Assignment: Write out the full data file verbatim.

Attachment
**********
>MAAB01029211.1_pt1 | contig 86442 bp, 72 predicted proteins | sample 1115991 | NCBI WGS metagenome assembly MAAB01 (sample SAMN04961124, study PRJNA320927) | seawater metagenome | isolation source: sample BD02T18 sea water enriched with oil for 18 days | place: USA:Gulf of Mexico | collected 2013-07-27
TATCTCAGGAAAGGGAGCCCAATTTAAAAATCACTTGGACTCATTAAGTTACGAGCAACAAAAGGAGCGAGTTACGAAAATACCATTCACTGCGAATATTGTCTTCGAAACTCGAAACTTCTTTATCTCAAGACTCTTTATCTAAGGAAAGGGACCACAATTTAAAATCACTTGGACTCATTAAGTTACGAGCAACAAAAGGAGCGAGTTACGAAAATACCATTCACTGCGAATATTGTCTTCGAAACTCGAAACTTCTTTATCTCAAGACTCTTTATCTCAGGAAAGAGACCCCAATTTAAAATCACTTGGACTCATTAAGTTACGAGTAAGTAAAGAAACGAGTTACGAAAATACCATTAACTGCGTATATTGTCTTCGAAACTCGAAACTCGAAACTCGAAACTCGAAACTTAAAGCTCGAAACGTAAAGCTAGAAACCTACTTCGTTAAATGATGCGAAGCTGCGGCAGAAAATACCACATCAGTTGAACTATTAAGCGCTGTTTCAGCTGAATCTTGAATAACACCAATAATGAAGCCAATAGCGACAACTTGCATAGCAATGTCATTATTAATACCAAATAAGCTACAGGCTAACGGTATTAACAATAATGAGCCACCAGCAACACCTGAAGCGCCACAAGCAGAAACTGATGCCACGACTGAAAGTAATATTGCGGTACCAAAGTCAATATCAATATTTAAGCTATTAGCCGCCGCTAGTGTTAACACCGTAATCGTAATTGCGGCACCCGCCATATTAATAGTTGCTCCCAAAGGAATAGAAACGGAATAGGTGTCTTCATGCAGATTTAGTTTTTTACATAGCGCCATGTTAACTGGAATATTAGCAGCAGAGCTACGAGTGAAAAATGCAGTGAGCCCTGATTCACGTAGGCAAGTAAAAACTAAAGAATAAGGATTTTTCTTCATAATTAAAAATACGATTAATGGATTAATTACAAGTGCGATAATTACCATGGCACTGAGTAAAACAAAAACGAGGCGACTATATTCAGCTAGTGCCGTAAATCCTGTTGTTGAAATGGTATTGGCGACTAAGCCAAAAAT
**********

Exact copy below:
>MAAB01029211.1_pt1 | contig 86442 bp, 72 predicted proteins | sample 1115991 | NCBI WGS metagenome assembly MAAB01 (sample SAMN04961124, study PRJNA320927) | seawater metagenome | isolation source: sample BD02T18 sea water enriched with oil for 18 days | place: USA:Gulf of Mexico | collected 2013-07-27
TATCTCAGGAAAGGGAGCCCAATTTAAAAATCACTTGGACTCATTAAGTTACGAGCAACAAAAGGAGCGAGTTACGAAAATACCATTCACTGCGAATATTGTCTTCGAAACTCGAAACTTCTTTATCTCAAGACTCTTTATCTAAGGAAAGGGACCACAATTTAAAATCACTTGGACTCATTAAGTTACGAGCAACAAAAGGAGCGAGTTACGAAAATACCATTCACTGCGAATATTGTCTTCGAAACTCGAAACTTCTTTATCTCAAGACTCTTTATCTCAGGAAAGAGACCCCAATTTAAAATCACTTGGACTCATTAAGTTACGAGTAAGTAAAGAAACGAGTTACGAAAATACCATTAACTGCGTATATTGTCTTCGAAACTCGAAACTCGAAACTCGAAACTCGAAACTTAAAGCTCGAAACGTAAAGCTAGAAACCTACTTCGTTAAATGATGCGAAGCTGCGGCAGAAAATACCACATCAGTTGAACTATTAAGCGCTGTTTCAGCTGAATCTTGAATAACACCAATAATGAAGCCAATAGCGACAACTTGCATAGCAATGTCATTATTAATACCAAATAAGCTACAGGCTAACGGTATTAACAATAATGAGCCACCAGCAACACCTGAAGCGCCACAAGCAGAAACTGATGCCACGACTGAAAGTAATATTGCGGTACCAAAGTCAATATCAATATTTAAGCTATTAGCCGCCGCTAGTGTTAACACCGTAATCGTAATTGCGGCACCCGCCATATTAATAGTTGCTCCCAAAGGAATAGAAACGGAATAGGTGTCTTCATGCAGATTTAGTTTTTTACATAGCGCCATGTTAACTGGAATATTAGCAGCAGAGCTACGAGTGAAAAATGCAGTGAGCCCTGATTCACGTAGGCAAGTAAAAACTAAAGAATAAGGATTTTTCTTCATAATTAAAAATACGATTAATGGATTAATTACAAGTGCGATAATTACCATGGCACTGAGTAAAACAAAAACGAGGCGACTATATTCAGCTAGTGCCGTAAATCCTGTTGTTGAAATGGTATTGGCGACTAAGCCAAAAAT